Semi-conductor giant Broadcom, which recently failed in a bid to buy US rival Qualcomm, announced a cash deal to buy software and services firm CA Technologies for USD 18.9 billion. Also Read - Google gives another reason to consider Snapdragon-based Android devices
Broadcom described CA as a major provider of information technology management software, in an acquisition that would help the chip maker diversify its offerings. Also Read - Snapdragon 778G launches for premium Android smartphones with support for 144Hz display
“This transaction represents an important building block as we create one of the world’s leading infrastructure technology companies,” Broadcom chief executive Hock Tan said in a release. Also Read - This Qualcomm chip bug affects around 30 percent of phones globally: Report
The deal was approved by the boards of both companies.
Broadcom will pay UD 44.50 per share of CA stock; about 20 per cent over the closing price for common shares at the end of formal market trading yesterday, according to the company.
“We are excited to have reached this definitive agreement with Broadcom,” CA Technologies chief Mike Gregoire said in the joint release.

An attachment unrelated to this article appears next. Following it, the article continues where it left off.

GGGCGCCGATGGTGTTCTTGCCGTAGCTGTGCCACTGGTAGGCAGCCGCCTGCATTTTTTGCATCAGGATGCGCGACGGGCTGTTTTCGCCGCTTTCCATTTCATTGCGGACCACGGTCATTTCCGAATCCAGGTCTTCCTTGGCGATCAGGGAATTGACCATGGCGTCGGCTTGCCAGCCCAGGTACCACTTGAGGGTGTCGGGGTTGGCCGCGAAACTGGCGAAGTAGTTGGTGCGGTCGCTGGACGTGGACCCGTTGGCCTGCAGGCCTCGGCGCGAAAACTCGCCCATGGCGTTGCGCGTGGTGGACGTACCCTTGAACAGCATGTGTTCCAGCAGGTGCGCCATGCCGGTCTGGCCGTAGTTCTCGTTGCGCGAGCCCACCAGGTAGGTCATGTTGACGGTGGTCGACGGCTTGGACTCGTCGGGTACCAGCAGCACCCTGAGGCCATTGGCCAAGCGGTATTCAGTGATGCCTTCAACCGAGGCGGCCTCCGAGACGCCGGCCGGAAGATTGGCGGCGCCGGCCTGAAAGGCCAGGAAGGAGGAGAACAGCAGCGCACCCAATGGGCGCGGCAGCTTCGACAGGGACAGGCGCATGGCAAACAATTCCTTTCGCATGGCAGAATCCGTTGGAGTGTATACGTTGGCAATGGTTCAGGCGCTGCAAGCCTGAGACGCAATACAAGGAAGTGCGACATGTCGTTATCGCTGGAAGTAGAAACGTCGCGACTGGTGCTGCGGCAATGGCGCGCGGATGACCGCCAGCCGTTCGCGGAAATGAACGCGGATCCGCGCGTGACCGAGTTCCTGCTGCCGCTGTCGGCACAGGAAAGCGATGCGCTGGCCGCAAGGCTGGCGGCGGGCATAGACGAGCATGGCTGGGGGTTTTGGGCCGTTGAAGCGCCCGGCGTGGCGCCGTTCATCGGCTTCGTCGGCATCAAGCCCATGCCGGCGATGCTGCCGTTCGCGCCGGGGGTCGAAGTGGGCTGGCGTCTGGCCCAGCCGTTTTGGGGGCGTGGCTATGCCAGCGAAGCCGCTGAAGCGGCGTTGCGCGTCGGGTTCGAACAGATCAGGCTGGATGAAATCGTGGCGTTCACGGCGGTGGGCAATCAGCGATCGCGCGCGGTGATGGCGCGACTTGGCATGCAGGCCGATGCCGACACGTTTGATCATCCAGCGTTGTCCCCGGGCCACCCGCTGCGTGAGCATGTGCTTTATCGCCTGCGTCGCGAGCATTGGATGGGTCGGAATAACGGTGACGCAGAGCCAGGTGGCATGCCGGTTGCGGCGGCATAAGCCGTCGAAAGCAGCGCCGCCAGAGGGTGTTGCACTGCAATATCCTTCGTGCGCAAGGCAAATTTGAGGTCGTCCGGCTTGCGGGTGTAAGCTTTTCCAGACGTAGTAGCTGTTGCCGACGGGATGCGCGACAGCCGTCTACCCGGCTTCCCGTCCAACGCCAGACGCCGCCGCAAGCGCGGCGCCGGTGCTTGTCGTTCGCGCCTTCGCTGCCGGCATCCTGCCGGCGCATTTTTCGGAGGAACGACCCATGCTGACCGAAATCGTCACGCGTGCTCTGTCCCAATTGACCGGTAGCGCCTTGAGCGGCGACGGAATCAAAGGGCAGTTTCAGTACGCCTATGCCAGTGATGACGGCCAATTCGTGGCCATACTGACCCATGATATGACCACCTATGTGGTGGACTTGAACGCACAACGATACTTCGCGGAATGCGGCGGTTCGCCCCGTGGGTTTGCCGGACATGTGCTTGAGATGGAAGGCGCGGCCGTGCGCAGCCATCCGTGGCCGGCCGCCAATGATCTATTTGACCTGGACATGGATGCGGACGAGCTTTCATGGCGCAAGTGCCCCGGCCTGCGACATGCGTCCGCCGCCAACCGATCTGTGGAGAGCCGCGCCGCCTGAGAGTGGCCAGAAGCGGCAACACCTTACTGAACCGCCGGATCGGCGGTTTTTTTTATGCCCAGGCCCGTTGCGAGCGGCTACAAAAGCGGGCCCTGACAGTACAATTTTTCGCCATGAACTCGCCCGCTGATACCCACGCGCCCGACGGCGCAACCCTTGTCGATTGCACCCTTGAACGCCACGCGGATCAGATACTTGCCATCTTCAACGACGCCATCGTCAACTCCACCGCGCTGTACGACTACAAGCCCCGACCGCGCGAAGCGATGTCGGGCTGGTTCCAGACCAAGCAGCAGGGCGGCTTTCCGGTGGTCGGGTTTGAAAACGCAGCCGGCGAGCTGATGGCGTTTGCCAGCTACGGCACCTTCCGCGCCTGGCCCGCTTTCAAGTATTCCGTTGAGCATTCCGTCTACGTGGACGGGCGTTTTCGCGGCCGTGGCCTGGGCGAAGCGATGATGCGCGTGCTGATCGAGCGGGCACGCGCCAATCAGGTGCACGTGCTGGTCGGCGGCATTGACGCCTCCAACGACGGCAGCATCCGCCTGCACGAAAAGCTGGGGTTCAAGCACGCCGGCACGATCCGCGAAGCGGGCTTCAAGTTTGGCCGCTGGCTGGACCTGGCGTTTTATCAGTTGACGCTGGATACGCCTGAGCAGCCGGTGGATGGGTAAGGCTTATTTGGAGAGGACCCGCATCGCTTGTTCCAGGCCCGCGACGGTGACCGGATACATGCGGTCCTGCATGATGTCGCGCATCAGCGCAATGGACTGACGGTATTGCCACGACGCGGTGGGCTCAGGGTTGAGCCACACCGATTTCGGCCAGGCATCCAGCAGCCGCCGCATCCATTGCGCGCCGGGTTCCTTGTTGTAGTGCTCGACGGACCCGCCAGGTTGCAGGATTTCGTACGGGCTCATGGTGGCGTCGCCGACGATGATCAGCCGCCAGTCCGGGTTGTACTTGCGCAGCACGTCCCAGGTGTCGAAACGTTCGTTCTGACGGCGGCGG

“This combination aligns our expertise in software with Broadcom’s leadership in the semiconductor industry.” The companies expected the acquisition to close in the final quarter of this year. The merger must be approved by shareholders and regulators.
Broadcom in April transferred its headquarters from Singapore to the US as promised when it tried to buy Qualcomm.
The prior month, President Donald Trump issued an order barring the proposed USD 117 billion hostile takeover of Qualcomm, citing what he called “credible evidence” such a deal “threatens to impair the national security of the United States.” It would have been the biggest-ever deal in the tech sector.
Trump’s order made no mention of China, but an earlier letter from the US Treasury Department warned that a takeover might hurt US leadership in 5G, super-fast fifth-generation wireless networks now being deployed, and consequently pose a threat to US security.
The presidential action was allowed because Broadcom is a foreign entity, but would not have been possible had it completed its move to Silicon Valley.
On March 14, Broadcom said it was withdrawing its offer for Qualcomm.
Broadcom was founded in California but moved its headquarters after a 2015 deal that merged it with Avago Technologies. (AFP) MRJ MRJ
This is published unedited from the PTI feed.